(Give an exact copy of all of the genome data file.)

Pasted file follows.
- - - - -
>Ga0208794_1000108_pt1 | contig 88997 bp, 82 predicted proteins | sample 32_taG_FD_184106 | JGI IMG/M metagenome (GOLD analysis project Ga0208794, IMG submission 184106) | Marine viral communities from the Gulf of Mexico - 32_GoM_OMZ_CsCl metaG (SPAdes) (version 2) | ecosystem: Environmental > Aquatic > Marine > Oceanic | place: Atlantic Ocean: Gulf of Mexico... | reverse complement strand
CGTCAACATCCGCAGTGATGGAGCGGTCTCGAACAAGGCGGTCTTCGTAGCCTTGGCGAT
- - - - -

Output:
>Ga0208794_1000108_pt1 | contig 88997 bp, 82 predicted proteins | sample 32_taG_FD_184106 | JGI IMG/M metagenome (GOLD analysis project Ga0208794, IMG submission 184106) | Marine viral communities from the Gulf of Mexico - 32_GoM_OMZ_CsCl metaG (SPAdes) (version 2) | ecosystem: Environmental > Aquatic > Marine > Oceanic | place: Atlantic Ocean: Gulf of Mexico... | reverse complement strand
CGTCAACATCCGCAGTGATGGAGCGGTCTCGAACAAGGCGGTCTTCGTAGCCTTGGCGAT